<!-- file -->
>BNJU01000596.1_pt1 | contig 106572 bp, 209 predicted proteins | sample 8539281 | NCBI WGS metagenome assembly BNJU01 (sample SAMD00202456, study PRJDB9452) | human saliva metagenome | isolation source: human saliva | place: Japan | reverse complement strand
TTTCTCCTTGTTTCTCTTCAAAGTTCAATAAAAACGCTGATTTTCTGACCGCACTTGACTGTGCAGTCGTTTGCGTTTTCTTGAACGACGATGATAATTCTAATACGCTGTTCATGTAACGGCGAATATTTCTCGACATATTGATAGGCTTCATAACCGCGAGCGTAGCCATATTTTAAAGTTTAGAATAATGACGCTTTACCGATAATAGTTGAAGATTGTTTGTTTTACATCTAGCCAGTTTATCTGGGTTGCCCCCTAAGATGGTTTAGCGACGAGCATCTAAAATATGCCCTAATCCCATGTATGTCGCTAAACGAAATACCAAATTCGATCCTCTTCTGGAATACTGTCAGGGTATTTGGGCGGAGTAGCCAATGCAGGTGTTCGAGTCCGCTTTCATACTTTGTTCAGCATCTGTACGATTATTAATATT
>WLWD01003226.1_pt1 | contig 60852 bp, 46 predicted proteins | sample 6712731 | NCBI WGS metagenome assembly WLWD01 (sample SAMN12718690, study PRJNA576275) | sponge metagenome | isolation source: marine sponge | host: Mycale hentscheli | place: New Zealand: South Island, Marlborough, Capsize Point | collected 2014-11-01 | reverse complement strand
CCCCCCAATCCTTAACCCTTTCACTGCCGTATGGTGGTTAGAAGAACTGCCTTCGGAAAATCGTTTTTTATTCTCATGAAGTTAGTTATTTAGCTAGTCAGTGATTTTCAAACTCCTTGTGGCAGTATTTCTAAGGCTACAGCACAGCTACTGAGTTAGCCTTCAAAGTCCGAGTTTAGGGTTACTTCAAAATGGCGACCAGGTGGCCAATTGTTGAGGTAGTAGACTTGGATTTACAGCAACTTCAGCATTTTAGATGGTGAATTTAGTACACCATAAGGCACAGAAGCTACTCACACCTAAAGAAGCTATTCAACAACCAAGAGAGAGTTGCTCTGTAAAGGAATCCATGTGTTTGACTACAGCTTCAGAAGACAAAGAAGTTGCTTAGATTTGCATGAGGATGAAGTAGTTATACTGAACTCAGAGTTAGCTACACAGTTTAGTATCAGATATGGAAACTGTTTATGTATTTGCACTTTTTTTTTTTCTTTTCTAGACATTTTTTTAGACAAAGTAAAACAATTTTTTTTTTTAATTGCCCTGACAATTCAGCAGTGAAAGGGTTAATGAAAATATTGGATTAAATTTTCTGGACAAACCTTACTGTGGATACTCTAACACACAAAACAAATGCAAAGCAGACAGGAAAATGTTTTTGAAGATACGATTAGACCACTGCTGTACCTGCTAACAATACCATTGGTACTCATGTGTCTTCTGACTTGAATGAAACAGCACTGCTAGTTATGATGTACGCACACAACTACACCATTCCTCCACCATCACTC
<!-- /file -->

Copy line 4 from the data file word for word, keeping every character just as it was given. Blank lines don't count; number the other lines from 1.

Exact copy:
CCCCCCAATCCTTAACCCTTTCACTGCCGTATGGTGGTTAGAAGAACTGCCTTCGGAAAATCGTTTTTTATTCTCATGAAGTTAGTTATTTAGCTAGTCAGTGATTTTCAAACTCCTTGTGGCAGTATTTCTAAGGCTACAGCACAGCTACTGAGTTAGCCTTCAAAGTCCGAGTTTAGGGTTACTTCAAAATGGCGACCAGGTGGCCAATTGTTGAGGTAGTAGACTTGGATTTACAGCAACTTCAGCATTTTAGATGGTGAATTTAGTACACCATAAGGCACAGAAGCTACTCACACCTAAAGAAGCTATTCAACAACCAAGAGAGAGTTGCTCTGTAAAGGAATCCATGTGTTTGACTACAGCTTCAGAAGACAAAGAAGTTGCTTAGATTTGCATGAGGATGAAGTAGTTATACTGAACTCAGAGTTAGCTACACAGTTTAGTATCAGATATGGAAACTGTTTATGTATTTGCACTTTTTTTTTTTCTTTTCTAGACATTTTTTTAGACAAAGTAAAACAATTTTTTTTTTTAATTGCCCTGACAATTCAGCAGTGAAAGGGTTAATGAAAATATTGGATTAAATTTTCTGGACAAACCTTACTGTGGATACTCTAACACACAAAACAAATGCAAAGCAGACAGGAAAATGTTTTTGAAGATACGATTAGACCACTGCTGTACCTGCTAACAATACCATTGGTACTCATGTGTCTTCTGACTTGAATGAAACAGCACTGCTAGTTATGATGTACGCACACAACTACACCATTCCTCCACCATCACTC